Frequency-synthesized phase engineering

The angular spectrum dispersion of the diffractive lens leads to variations in focal length and image distance among different colors, causing color distortions or blurs in an image. To solve this problem, we propose a frequency-synthesized phase engineering framework. The point of the idea is to encode different phasefronts to separate colors and thus program the chromatic dispersion or even realize distinguished functions for a series of colors. It can be depicted as


where\(E\left(x,\;y\right)^{out}\) means the output field, \(E\left(x,\;y\right)^{in}\) means the input field, the term\(\left[e^{i\varphi\left(x,\;y\right)}\right]\) is the phasefront-frequency matrix and subscripts\(\left\{\lambda_1,\;\lambda_2\;\cdots,\;\lambda_n\right\}\) indicate different wavelengths. With diagonal elements \(\mathrm e^{i\varphi\left(x,\;y\right)}\)  , different spatial phases are encoded to separate wavelengths (Fig. S1). For a given \(E\left(x,\;y\right)^{in}\), through properly designing \(e^{i\phi\left(x,\;y\right)}\) , one can achieve a uniform \(E\left(x,\;y\right)^{out}\) for different \(\lambda\). That is the principle to design an achromatic lens. Moreover, \(E\left(x,\;y\right)^{out}\) can be freely modulated for individual λ, thus enabling arbitrary functionalization for separate frequencies. It supplies a practical framework for planar lenses with programable chromatic dispersion.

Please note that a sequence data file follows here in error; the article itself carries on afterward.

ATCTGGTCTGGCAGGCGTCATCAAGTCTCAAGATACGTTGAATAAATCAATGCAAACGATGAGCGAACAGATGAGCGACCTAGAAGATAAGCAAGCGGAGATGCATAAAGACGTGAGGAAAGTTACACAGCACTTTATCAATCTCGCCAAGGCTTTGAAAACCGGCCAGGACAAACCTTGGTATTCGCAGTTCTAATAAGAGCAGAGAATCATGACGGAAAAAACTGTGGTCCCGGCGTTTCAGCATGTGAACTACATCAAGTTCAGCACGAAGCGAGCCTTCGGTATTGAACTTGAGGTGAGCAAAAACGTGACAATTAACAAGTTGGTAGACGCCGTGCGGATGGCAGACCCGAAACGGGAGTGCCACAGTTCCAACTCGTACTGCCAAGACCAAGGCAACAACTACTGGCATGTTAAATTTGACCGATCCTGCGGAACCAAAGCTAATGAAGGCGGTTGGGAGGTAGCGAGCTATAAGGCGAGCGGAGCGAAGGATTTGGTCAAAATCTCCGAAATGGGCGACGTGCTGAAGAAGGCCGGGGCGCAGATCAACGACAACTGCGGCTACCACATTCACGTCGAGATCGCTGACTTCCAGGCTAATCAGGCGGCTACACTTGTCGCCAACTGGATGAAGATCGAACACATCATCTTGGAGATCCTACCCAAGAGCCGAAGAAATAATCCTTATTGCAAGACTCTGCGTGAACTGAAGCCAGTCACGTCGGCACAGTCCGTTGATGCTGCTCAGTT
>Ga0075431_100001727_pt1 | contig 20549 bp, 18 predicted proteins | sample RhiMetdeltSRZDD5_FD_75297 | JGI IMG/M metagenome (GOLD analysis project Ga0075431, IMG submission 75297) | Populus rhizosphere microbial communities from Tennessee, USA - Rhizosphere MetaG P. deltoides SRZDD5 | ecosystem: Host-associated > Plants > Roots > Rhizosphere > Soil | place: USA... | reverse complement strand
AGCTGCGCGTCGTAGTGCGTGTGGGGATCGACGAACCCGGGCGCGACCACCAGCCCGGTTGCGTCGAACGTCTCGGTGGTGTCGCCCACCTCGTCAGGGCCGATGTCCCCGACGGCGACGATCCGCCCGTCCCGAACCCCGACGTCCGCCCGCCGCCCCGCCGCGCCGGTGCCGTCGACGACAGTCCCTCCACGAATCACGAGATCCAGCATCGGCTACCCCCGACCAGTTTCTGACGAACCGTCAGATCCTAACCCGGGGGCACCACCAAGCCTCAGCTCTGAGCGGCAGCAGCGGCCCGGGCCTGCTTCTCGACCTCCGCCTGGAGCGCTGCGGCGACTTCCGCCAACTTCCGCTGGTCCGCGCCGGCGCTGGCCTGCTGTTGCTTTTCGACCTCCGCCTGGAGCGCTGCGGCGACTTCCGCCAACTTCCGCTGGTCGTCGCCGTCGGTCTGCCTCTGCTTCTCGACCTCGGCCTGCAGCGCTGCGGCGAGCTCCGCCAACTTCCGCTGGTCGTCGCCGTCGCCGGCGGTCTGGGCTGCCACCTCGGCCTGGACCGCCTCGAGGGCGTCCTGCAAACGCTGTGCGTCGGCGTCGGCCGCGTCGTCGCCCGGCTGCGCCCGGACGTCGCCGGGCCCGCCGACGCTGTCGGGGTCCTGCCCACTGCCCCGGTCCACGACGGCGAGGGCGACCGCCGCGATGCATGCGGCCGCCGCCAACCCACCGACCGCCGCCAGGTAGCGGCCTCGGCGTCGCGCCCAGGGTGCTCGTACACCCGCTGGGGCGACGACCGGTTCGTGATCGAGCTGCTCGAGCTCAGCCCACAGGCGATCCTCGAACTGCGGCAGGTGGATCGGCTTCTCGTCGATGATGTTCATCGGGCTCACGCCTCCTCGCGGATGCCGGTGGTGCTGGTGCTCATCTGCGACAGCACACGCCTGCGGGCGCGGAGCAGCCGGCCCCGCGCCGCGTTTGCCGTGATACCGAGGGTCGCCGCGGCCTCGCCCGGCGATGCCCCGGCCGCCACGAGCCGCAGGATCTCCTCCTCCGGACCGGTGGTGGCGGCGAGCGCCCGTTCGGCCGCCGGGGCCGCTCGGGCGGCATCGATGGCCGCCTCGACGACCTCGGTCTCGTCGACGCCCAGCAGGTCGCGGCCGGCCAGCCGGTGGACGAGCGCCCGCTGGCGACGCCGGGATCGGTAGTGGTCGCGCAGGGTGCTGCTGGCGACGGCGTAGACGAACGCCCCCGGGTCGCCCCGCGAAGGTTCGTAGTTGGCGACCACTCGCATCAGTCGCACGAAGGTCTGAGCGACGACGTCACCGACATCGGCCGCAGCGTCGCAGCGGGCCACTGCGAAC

RGB achromatic lens based on an optimized phasefront-frequency matrix

Fig. 1
figure 1

Phasefront-frequency matrix optimization for a RGB achromatic lens. a (left) Chromatic aberration of a traditional diffractive lens and (right) RGB achromatic of phasefront-frequency matrix-optimized planar lens. b Dependency of focal length f on feature size R and wavelength \(\lambda\). The red dashed line reveals a chromatic aberration-corrected (CAC) line for f = 132 mm, the yellow dashed line shows the normal chromatic aberration of a diffractive lens with R = 375 µm, and the black dashed line indicates a chromatic aberration-enhanced (CAE) case. The color bar indicates f varying from 0 mm to 400 mm. c Design of RGB achromatic lenses by encoding corrected \(\varphi_{\left(\mathrm R,\;\mathrm\lambda\right)}\) to RGB colors separately. d Schematic sectional image of a three-layer cascaded CLC lens with precisely designed helical pitches p and optimized phase profiles \(\left(\varphi_{\mathrm B},\;\varphi_{\mathrm G},\;\varphi_{\mathrm R}\right)\) . The orange arches indicate equiphasic surfaces. Names are labelled at top right of each layer